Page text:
Candace: 6 years ... which is a very long time to be chasing a dream that seems to always be out of reach. When you were a wee lil' one and you said to your mom and dad with sanguine eyes "When I grow up I want to be a doctor," typically the response you would have gotten was something along the lines of "Well, if you work really hard at it and face every obstacle head on, you will achieve your dream." This was my misconception. I truly thought that if I put myself through years of countless surgeries,. IUIs, IVFs, drugs, tests, shots, crazy diets, IVs, use up all my vacation days on doctor's appointments, push my body and mind and heart to the breaking limits, I would have my dream of becoming a mom. Where were you Back to the Future Delorean? Where was the flux capacitor to help my past me slap me on the back of the head to say "This is not your path! Turn right, not left!"
We got the call that broke us, and as I laid on the bathroom floor, Chris and I wept. We felt robbed. We were robbed of our dreams, hopes, and life we had planned. Coming to terms with not being able to carry your own child is a loss I feared and prayed every day I would never have to face. I mean you hear about women who physically can't carry their child but those days when your mind escapes you and you day dream, I dreamt of being pregnant. Hearing the heart beat for the first time at the ultrasound appointment and of course the sound of your baby crying for the first time as he/she is put in your arms after birth. I am angry. I AM LIVID! I see nothing fair about the Duggar family who has been blessed with 19 children. Why does the 16 year old teenager pregnant who cannot afford or mentally be mature enough to parent have a chance at motherhood while I can't? How come when I turn on the news there is another mother who has deprived her baby of a life because she couldn't go out that night or was frustrated at hearing her child's cry? How can this happen? Why?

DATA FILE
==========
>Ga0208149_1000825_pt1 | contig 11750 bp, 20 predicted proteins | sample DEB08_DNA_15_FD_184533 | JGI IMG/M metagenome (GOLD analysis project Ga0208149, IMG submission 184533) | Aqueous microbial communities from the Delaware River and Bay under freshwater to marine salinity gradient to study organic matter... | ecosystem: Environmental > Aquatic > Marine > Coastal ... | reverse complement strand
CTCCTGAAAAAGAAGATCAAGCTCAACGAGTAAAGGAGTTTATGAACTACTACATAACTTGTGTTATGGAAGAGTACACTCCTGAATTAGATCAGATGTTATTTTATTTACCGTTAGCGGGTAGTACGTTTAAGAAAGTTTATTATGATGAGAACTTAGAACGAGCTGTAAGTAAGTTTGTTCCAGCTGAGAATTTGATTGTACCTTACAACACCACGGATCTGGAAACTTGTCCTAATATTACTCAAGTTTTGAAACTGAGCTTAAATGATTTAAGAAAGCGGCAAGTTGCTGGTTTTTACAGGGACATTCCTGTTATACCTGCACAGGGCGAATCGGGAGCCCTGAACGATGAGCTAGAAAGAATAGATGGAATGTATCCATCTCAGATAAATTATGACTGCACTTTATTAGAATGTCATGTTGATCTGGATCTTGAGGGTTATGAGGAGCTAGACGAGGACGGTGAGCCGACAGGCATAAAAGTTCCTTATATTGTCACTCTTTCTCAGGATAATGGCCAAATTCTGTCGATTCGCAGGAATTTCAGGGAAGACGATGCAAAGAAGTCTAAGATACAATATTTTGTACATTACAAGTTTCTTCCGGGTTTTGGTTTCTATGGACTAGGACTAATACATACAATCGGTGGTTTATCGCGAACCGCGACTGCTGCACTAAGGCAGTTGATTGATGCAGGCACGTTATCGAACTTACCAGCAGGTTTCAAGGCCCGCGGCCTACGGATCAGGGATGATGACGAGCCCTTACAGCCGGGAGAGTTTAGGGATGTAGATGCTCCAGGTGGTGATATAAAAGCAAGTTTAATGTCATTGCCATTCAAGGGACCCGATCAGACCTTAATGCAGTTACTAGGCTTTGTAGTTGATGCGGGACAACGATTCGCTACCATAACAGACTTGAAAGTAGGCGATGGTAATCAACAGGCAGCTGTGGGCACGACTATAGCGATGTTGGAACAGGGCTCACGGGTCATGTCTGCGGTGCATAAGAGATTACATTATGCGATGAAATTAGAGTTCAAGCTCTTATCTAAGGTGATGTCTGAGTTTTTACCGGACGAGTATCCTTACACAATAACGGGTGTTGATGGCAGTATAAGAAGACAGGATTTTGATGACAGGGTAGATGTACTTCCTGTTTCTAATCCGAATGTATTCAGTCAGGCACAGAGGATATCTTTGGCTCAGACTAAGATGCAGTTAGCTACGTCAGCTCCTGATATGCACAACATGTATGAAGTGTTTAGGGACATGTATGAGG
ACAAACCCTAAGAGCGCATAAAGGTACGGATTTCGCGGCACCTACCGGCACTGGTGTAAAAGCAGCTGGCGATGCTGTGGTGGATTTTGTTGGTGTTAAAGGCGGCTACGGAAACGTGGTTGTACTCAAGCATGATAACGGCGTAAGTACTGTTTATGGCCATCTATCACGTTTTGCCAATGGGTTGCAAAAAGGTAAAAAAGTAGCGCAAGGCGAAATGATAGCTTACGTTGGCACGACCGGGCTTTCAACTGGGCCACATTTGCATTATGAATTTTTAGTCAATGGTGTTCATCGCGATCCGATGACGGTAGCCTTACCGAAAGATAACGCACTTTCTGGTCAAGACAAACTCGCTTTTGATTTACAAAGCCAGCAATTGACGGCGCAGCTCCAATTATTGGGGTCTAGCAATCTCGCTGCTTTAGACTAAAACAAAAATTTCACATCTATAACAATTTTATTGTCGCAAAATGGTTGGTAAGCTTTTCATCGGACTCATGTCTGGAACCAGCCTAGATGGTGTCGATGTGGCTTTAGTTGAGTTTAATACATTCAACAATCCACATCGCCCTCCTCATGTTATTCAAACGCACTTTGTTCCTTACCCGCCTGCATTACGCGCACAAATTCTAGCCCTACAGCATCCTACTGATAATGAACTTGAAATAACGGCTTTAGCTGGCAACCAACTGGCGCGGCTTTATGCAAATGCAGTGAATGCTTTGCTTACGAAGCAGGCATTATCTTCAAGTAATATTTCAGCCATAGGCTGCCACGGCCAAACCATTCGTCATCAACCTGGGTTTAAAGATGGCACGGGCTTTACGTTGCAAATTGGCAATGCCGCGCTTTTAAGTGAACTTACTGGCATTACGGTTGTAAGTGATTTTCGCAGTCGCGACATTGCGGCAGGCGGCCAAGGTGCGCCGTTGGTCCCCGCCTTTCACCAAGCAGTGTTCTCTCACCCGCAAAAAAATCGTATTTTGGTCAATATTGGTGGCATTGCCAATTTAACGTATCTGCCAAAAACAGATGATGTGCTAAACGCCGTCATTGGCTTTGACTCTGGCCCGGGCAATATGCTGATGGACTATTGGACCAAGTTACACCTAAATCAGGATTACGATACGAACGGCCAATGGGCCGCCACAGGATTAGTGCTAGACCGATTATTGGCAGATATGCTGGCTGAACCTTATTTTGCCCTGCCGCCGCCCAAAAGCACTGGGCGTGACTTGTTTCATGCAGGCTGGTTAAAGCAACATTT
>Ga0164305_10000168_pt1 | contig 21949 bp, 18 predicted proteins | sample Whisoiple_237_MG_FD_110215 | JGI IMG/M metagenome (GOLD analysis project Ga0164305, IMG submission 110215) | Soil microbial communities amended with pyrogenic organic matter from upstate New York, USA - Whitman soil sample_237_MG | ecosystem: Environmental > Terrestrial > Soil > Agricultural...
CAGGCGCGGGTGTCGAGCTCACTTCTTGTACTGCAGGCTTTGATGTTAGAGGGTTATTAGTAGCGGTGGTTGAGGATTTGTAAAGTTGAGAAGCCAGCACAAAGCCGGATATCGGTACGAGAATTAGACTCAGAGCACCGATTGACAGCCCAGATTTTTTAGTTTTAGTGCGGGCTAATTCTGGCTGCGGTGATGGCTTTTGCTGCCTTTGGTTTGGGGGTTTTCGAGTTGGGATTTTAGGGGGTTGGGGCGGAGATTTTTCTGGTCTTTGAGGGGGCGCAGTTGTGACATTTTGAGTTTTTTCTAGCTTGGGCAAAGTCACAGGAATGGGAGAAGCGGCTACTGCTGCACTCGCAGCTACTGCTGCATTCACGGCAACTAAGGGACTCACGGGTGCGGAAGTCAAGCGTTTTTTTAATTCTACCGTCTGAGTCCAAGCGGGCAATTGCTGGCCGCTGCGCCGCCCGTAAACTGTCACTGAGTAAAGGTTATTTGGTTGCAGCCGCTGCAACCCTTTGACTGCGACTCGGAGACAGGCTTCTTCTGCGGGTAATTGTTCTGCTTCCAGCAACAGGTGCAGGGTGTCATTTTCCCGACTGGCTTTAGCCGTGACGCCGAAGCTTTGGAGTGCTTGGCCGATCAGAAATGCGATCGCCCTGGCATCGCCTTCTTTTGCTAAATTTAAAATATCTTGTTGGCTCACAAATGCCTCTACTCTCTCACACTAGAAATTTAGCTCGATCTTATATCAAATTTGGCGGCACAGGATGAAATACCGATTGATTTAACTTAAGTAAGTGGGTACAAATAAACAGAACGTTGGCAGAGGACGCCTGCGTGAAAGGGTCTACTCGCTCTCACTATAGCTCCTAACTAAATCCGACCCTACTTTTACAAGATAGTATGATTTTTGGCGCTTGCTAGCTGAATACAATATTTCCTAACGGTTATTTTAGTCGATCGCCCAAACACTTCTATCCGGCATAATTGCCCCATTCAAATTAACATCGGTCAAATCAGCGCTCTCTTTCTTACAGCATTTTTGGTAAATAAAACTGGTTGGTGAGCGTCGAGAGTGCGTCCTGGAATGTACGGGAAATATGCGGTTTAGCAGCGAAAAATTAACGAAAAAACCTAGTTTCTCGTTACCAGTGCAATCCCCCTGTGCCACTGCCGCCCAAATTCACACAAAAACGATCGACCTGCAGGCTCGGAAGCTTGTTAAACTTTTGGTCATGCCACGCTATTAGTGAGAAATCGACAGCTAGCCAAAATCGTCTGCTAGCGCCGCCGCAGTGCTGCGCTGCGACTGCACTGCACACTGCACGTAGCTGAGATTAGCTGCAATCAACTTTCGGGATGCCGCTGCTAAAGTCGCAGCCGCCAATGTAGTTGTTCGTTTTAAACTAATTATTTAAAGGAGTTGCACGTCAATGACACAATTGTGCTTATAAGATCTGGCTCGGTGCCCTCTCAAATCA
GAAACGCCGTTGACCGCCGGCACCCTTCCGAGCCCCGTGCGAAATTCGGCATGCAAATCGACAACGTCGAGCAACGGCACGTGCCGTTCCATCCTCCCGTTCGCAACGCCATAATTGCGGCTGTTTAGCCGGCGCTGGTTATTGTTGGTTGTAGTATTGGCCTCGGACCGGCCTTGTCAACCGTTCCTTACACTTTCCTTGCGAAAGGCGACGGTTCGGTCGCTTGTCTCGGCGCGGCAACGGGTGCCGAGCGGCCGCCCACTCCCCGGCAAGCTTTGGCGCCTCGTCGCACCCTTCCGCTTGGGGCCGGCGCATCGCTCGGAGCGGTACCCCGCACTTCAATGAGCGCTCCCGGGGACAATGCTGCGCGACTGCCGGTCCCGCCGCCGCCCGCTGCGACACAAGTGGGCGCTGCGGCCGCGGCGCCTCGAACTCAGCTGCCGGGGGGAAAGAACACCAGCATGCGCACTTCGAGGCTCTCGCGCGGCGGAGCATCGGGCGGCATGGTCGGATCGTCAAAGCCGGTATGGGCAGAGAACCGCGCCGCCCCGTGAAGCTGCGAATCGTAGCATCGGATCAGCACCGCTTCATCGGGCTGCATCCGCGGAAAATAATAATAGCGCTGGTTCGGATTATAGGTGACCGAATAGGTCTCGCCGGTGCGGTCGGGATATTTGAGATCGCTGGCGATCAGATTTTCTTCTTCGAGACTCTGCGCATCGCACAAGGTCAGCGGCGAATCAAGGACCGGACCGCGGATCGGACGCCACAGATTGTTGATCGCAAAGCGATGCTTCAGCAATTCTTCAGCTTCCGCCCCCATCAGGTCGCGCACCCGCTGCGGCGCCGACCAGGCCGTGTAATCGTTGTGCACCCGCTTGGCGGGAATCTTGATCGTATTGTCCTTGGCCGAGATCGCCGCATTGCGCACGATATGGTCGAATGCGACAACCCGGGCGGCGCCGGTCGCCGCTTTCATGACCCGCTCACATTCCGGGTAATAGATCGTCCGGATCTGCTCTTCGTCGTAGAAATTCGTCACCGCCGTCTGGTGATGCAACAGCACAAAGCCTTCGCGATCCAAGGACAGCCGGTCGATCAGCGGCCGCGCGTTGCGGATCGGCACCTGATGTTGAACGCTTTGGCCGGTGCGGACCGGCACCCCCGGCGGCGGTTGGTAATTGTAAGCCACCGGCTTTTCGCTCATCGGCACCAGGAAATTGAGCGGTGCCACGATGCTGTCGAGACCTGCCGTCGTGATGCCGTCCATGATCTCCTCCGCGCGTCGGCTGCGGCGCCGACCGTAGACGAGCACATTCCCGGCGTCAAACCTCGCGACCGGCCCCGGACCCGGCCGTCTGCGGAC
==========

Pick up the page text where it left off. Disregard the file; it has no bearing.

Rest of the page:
We will mourn our loss, we will get back on our feet and we will fight another day to have a family.
Chris: Shit! That is all I could think. My stomach twisted and I automatically looked at Candace. OH shit, how is she going to react? Will I be able to comfort her? How can I feel the devastation that this call from the doctor's office about our latest transfer not working when I know the atomic bomb of emotion that is getting ready to drop from Candace? Crazy right? I just found out that we will effectively not be able to have a biological child and the first thing I think of is, am I going to be able to handle this and how it affects Candace. Truthfully, I think it was cowardice. Somehow, it is easier for me to think of how to deal with Candace than dealing with how the latest negative result makes me feel. You know what though, I cried this time. It took 6 transfers and the ultimate realization that this is probably it for us for me to finally break down in front of Candace. She was curled up on the floor, in a pile of emotion, ironically right next to a trashcan full of empty pregnancy test boxes and used pregnancy tests, and I sat on the toilet seat and cried with her. What else could I do? I couldn't think a straight thought, I couldn't think of something to say, I couldn't think of anything else to do. The floor was gone and I felt like I was in an eternal free fall. It was worse than that though - at least with a free fall you have a direction - down. In that moment, I had no direction. I was falling nowhere and in no particular direction.
I think one of the worst things about the whole situation is that, even before we did the beta test (the blood test to confirm the success or failure of an IVF transfer), we knew that it was not successful. We waited until day 10 to test at home this time. It was negative. That was heart wrenching because we knew that it was super possible to test positive at home if the transfer was successful by then, even more so if it is twins. Our was negative though. Our home pregnancy test was negative on the morning of day 11, the evening of day 11, and the evening of day 12. Why the hell should we even think that our beta test would be positive on the morning of day 13? It's because fertility treatments are maddening. I think we are slightly insane from the hoping, the dreaming, the desperation to have our family. Why else would we put stock in a beta test being positive? We even found a statistic that indicated something like 1 in 50 IVF patients have negative home pregnancy tests and positive betas. 2% and we were excited about the possibility! Ridiculous, but that is the beauty of hope I suppose.
As Candace said, we ain't done. We are going to crumble, cry, and probably temporarily be slightly irresponsible - eat out too often, stay up too late, eat too many slices of pizza. But don't count us out. We will have our family! At this point, we don't know what that picture looks like how it will happen, or how we will afford any of the remaining family realizing alternatives, but we will get there. Those of you in the throes of family starting can appreciate that we will use our emotional bruises to inspire us to keep moving.